Conclusions: A modified Atkins diet is an effective and well-tolerated therapy for intractable pediatric epilepsy.
The ketogenic diet is an effective medical therapy for intractable childhood epilepsy (1). Since its introduction in 1921, the ketogenic diet has not changed considerably (2). A medium-chain triglyceride oil diet was introduced in the 1950s to allow more carbohydrates, but this diet leads to bloating and abdominal discomfort (3).
The traditional ketogenic diet has drawbacks. It restricts calories and fluids, which requires weighing of foods. Protein is generally restricted to 1 g/kg/day, with the majority of remaining calories in the form of fat. In some parts of the world, especially eastern and southern Asia, the dependence on rice has made the diet difficult to administer (4). Although recent publications have debated the tradition of a 48-h fast at diet initiation, they still advocate a 3- to 4-day admission to educate families (5,6). Side effects of the diet include kidney stones, constipation, acidosis, diminished growth, weight loss, and hyperlipidemia (7–9). Although most of these side effects are manageable, often by increasing protein, dietitians rarely will permit less than a 3:1 ratio (fat: protein and carbohydrates).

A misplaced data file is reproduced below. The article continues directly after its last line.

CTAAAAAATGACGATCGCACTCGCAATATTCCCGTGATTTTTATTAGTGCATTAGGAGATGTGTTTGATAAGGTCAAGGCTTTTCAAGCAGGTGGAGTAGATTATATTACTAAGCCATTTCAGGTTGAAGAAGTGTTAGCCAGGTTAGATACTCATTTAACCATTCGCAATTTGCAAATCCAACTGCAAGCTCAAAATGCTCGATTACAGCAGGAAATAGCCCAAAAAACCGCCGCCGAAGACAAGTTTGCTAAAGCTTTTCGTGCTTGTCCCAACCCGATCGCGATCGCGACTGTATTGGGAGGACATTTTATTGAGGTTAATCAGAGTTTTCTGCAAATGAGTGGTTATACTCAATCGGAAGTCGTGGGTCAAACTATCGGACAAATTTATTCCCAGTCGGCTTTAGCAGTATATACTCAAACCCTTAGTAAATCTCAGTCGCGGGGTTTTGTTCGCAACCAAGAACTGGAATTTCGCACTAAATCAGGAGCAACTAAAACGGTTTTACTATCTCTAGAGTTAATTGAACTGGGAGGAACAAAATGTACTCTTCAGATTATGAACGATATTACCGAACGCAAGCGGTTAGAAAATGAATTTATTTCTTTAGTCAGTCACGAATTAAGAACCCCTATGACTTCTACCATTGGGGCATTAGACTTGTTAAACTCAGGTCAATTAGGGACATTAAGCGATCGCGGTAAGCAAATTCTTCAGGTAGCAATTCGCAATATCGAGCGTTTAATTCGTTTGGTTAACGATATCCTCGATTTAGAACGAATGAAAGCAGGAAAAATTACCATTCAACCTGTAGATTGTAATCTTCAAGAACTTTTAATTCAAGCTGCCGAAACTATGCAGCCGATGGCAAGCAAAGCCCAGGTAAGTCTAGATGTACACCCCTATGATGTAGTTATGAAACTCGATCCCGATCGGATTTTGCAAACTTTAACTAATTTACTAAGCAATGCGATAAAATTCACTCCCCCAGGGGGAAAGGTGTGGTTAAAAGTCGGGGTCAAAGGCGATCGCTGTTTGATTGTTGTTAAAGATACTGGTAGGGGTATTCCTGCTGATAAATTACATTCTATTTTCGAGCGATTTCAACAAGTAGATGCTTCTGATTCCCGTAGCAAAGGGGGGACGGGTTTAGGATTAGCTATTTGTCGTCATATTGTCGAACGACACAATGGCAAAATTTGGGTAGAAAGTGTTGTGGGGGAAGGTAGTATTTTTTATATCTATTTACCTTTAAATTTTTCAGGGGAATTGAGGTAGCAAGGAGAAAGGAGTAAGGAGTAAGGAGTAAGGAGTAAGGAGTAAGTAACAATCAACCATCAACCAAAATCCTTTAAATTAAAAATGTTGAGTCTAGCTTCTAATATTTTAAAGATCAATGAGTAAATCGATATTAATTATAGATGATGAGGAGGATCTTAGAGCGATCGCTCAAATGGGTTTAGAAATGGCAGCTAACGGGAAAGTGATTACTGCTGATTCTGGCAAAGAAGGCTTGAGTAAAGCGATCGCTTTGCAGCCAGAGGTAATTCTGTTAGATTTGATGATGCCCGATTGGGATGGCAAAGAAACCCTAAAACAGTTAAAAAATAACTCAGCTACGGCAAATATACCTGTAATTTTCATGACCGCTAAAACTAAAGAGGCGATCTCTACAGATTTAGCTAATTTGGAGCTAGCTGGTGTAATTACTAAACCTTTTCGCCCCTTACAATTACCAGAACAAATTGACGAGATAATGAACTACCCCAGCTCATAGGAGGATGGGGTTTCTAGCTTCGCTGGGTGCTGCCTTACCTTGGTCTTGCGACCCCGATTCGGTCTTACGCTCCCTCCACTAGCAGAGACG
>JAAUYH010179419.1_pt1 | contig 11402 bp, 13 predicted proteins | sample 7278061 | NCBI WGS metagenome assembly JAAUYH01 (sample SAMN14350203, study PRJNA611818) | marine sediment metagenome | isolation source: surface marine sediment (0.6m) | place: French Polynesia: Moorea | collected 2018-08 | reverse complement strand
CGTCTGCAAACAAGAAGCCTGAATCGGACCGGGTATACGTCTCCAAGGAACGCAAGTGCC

In 2003, we reported our experience with using a modified Atkins diet in the treatment of six children and adults with intractable epilepsy (10). This diet has several advantages over the traditional ketogenic diet, most notably no restriction on protein, calories, or fluids. One key similarity is its ability to create ketosis.